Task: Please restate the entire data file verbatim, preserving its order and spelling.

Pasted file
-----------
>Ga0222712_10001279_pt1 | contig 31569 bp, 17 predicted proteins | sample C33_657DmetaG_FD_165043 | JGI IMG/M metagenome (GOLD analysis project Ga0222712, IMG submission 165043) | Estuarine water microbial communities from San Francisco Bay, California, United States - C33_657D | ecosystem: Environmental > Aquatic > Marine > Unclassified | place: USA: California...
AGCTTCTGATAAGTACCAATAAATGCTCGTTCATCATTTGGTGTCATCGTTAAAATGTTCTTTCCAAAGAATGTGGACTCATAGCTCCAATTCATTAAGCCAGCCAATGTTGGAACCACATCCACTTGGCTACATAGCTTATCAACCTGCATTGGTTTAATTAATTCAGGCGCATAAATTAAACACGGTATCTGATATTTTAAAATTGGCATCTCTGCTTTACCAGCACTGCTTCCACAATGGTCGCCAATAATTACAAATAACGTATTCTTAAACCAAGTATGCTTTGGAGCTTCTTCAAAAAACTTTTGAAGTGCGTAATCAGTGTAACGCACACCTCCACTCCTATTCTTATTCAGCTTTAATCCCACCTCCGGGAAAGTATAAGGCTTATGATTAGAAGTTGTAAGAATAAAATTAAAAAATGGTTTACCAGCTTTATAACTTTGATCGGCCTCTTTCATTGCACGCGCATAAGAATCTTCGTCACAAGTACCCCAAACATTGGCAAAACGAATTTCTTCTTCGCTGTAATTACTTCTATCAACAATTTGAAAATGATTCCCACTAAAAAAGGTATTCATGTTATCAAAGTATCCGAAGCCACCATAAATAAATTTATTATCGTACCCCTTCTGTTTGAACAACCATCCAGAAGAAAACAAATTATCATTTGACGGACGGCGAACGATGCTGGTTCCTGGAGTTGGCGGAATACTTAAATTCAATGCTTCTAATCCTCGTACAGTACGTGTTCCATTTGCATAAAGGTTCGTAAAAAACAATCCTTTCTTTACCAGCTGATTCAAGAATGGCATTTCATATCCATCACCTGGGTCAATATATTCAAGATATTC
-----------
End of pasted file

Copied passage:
>Ga0222712_10001279_pt1 | contig 31569 bp, 17 predicted proteins | sample C33_657DmetaG_FD_165043 | JGI IMG/M metagenome (GOLD analysis project Ga0222712, IMG submission 165043) | Estuarine water microbial communities from San Francisco Bay, California, United States - C33_657D | ecosystem: Environmental > Aquatic > Marine > Unclassified | place: USA: California...
AGCTTCTGATAAGTACCAATAAATGCTCGTTCATCATTTGGTGTCATCGTTAAAATGTTCTTTCCAAAGAATGTGGACTCATAGCTCCAATTCATTAAGCCAGCCAATGTTGGAACCACATCCACTTGGCTACATAGCTTATCAACCTGCATTGGTTTAATTAATTCAGGCGCATAAATTAAACACGGTATCTGATATTTTAAAATTGGCATCTCTGCTTTACCAGCACTGCTTCCACAATGGTCGCCAATAATTACAAATAACGTATTCTTAAACCAAGTATGCTTTGGAGCTTCTTCAAAAAACTTTTGAAGTGCGTAATCAGTGTAACGCACACCTCCACTCCTATTCTTATTCAGCTTTAATCCCACCTCCGGGAAAGTATAAGGCTTATGATTAGAAGTTGTAAGAATAAAATTAAAAAATGGTTTACCAGCTTTATAACTTTGATCGGCCTCTTTCATTGCACGCGCATAAGAATCTTCGTCACAAGTACCCCAAACATTGGCAAAACGAATTTCTTCTTCGCTGTAATTACTTCTATCAACAATTTGAAAATGATTCCCACTAAAAAAGGTATTCATGTTATCAAAGTATCCGAAGCCACCATAAATAAATTTATTATCGTACCCCTTCTGTTTGAACAACCATCCAGAAGAAAACAAATTATCATTTGACGGACGGCGAACGATGCTGGTTCCTGGAGTTGGCGGAATACTTAAATTCAATGCTTCTAATCCTCGTACAGTACGTGTTCCATTTGCATAAAGGTTCGTAAAAAACAATCCTTTCTTTACCAGCTGATTCAAGAATGGCATTTCATATCCATCACCTGGGTCAATATATTCAAGATATTC